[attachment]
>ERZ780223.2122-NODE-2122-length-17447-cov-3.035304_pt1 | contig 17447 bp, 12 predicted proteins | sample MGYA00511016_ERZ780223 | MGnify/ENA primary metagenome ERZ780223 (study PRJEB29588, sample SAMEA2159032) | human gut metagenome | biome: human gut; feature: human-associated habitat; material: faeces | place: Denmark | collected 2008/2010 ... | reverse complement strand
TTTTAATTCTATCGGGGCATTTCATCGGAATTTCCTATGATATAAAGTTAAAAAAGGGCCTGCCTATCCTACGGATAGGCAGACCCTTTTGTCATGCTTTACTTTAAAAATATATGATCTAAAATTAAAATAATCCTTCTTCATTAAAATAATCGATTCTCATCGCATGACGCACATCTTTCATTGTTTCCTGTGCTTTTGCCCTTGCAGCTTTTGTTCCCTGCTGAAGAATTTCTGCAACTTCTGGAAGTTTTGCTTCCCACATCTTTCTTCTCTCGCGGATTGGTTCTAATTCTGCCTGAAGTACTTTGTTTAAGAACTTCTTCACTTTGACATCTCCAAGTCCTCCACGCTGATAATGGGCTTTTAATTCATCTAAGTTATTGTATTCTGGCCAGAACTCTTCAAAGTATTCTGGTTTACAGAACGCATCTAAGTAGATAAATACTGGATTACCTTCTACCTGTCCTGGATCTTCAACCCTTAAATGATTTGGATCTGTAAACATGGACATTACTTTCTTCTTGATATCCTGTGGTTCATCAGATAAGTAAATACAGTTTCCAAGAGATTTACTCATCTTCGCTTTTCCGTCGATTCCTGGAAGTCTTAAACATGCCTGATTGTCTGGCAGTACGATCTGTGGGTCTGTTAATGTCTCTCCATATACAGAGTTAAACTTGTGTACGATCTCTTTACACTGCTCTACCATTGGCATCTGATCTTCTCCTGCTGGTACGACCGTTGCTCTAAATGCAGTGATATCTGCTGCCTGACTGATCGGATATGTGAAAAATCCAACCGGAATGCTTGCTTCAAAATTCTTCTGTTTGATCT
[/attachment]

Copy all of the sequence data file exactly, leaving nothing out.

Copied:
>ERZ780223.2122-NODE-2122-length-17447-cov-3.035304_pt1 | contig 17447 bp, 12 predicted proteins | sample MGYA00511016_ERZ780223 | MGnify/ENA primary metagenome ERZ780223 (study PRJEB29588, sample SAMEA2159032) | human gut metagenome | biome: human gut; feature: human-associated habitat; material: faeces | place: Denmark | collected 2008/2010 ... | reverse complement strand
TTTTAATTCTATCGGGGCATTTCATCGGAATTTCCTATGATATAAAGTTAAAAAAGGGCCTGCCTATCCTACGGATAGGCAGACCCTTTTGTCATGCTTTACTTTAAAAATATATGATCTAAAATTAAAATAATCCTTCTTCATTAAAATAATCGATTCTCATCGCATGACGCACATCTTTCATTGTTTCCTGTGCTTTTGCCCTTGCAGCTTTTGTTCCCTGCTGAAGAATTTCTGCAACTTCTGGAAGTTTTGCTTCCCACATCTTTCTTCTCTCGCGGATTGGTTCTAATTCTGCCTGAAGTACTTTGTTTAAGAACTTCTTCACTTTGACATCTCCAAGTCCTCCACGCTGATAATGGGCTTTTAATTCATCTAAGTTATTGTATTCTGGCCAGAACTCTTCAAAGTATTCTGGTTTACAGAACGCATCTAAGTAGATAAATACTGGATTACCTTCTACCTGTCCTGGATCTTCAACCCTTAAATGATTTGGATCTGTAAACATGGACATTACTTTCTTCTTGATATCCTGTGGTTCATCAGATAAGTAAATACAGTTTCCAAGAGATTTACTCATCTTCGCTTTTCCGTCGATTCCTGGAAGTCTTAAACATGCCTGATTGTCTGGCAGTACGATCTGTGGGTCTGTTAATGTCTCTCCATATACAGAGTTAAACTTGTGTACGATCTCTTTACACTGCTCTACCATTGGCATCTGATCTTCTCCTGCTGGTACGACCGTTGCTCTAAATGCAGTGATATCTGCTGCCTGACTGATCGGATATGTGAAAAATCCAACCGGAATGCTTGCTTCAAAATTCTTCTGTTTGATCT